Half-Pint was a spunky, dark bay appendix colt who was out of a TB mare. He was a gateway horse for me, helping me see past the breed label and actually LOOK at the horses on that farm. He did not change my opinion of the QH, because somehow, to this day he was more TB in my eyes. After him, though, I got interested in Jack.
Jack was a 3yo stallion at the time and already had his first foal crop on the ground (this was an oopsie, but it turned out nice). He was not broke to ride yet, though he had a ton of ground work and perfect manners. I had only been riding for about 8 months when I was the one to start Jack under saddle without much trouble at all. It was his temperament that swayed me.
From then on, I was hooked on that intelligent, trainable mind. I also learned that there were some truly gorgeous and flashy looking horses among the QH's, too. I now own two of Jack,s daughters, both of whom are very smart, refined and flashy young ladies.
I've always been a WB girl (know nothing of pedigree, just love riding them!) but leased a few Arabs. They were the stereotypical "crazy Arab" that took off for no reason, or flipped over backwards because something simple frightened her. Wasn't until a friend convinced me to come ride a horse he had for sale that I changed my mind about all Arabs being crazy. Loved it so much I wanted a full or half Arab horse, which is when Izzie came into the picture :) She is a horse that is changing a lot of people's opinions on Arabs :)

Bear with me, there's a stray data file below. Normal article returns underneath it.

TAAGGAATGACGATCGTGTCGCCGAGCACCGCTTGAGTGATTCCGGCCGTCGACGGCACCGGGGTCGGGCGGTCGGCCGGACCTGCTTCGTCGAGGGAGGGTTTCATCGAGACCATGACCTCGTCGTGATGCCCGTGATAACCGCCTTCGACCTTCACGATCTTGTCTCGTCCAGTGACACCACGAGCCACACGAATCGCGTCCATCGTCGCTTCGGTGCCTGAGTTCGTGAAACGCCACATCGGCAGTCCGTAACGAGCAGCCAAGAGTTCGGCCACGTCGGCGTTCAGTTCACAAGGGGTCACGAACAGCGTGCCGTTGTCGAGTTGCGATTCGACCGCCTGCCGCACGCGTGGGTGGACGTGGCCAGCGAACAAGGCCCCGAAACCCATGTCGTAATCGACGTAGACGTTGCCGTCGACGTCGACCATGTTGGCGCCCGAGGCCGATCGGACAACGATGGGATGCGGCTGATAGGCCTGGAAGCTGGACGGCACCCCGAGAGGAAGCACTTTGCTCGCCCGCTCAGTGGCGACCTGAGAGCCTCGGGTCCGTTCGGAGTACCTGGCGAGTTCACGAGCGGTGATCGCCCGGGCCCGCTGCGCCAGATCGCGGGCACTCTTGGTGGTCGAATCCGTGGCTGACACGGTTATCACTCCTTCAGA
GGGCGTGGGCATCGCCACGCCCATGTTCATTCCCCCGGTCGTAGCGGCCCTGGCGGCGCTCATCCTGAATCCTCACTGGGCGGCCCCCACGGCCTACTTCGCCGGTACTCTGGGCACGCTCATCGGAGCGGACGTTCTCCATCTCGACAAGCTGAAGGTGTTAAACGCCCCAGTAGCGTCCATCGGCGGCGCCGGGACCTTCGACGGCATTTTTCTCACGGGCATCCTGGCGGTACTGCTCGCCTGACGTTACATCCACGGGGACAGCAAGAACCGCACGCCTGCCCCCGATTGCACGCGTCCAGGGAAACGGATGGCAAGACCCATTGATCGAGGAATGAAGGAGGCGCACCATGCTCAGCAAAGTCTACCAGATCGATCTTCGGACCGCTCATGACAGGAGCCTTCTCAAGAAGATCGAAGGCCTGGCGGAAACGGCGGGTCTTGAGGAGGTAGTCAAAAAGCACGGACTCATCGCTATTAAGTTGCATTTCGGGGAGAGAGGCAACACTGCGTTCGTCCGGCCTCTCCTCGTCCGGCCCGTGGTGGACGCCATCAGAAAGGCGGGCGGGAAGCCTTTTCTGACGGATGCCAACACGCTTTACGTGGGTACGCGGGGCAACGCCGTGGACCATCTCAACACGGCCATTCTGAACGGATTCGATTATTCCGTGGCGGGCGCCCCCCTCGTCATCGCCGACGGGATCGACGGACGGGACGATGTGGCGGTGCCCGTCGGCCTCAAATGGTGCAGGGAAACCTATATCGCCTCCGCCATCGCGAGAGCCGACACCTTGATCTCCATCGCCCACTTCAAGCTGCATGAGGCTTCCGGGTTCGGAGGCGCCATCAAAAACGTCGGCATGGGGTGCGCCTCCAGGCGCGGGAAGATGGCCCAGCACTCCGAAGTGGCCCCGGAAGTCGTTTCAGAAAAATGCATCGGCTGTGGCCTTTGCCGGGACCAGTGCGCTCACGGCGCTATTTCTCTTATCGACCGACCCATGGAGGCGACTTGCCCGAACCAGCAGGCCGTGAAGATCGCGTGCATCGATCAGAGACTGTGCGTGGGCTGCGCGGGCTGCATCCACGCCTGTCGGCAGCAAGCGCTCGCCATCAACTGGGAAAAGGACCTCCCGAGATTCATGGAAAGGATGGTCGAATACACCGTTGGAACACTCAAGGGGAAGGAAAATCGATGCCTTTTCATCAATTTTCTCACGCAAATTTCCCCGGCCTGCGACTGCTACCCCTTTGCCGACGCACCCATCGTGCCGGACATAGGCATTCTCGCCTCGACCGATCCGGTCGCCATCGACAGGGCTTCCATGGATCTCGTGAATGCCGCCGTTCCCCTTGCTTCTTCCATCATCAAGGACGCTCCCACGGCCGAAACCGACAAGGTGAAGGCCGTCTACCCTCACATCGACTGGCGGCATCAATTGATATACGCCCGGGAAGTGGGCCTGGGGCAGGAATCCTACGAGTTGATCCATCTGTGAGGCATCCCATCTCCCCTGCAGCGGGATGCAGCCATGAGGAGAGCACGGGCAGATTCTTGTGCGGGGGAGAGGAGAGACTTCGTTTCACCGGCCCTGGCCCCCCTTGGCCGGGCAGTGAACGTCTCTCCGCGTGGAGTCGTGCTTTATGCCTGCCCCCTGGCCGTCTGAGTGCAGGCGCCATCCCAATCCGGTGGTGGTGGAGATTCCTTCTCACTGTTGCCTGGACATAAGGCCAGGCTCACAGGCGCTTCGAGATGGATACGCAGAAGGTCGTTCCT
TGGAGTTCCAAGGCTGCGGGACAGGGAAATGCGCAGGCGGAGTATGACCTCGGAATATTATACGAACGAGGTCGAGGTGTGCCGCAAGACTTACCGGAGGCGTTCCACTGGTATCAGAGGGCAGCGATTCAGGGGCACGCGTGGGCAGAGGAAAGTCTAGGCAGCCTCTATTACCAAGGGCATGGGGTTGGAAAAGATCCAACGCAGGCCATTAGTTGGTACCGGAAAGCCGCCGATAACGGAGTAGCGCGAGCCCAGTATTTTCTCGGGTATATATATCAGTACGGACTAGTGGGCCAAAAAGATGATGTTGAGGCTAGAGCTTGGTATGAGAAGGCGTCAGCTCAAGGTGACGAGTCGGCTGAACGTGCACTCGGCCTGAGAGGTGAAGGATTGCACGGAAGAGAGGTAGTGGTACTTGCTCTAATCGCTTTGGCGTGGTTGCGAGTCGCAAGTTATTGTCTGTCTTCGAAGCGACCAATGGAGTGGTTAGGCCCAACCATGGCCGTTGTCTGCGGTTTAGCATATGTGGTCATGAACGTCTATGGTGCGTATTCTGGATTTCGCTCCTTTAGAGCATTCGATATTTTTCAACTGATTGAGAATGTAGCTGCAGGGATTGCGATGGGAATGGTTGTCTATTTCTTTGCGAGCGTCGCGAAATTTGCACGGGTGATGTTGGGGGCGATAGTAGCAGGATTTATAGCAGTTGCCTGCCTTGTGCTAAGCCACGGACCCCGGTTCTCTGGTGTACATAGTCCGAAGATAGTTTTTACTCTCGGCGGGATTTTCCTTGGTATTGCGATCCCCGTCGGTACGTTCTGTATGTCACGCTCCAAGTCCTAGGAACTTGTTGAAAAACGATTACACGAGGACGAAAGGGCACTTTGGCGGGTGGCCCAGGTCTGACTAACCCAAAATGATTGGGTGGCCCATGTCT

I was totally against the Thoroughbred breed and all for stocky short quarter horses/paints ( Hence the name ) . I don't know why I was against them but something about the body build just didnt do it and they were too hot for me.. Till the day I found my beast and his mom. :) I LOVE thoroughbreds and I have NEVER had a problem with them. I love how sensitive they are and I love the energy. My boy proved to be one of the smartest horses I have ever met and honestly I don't think I could have ever found a better horse.
And yes he shakes hands. ;)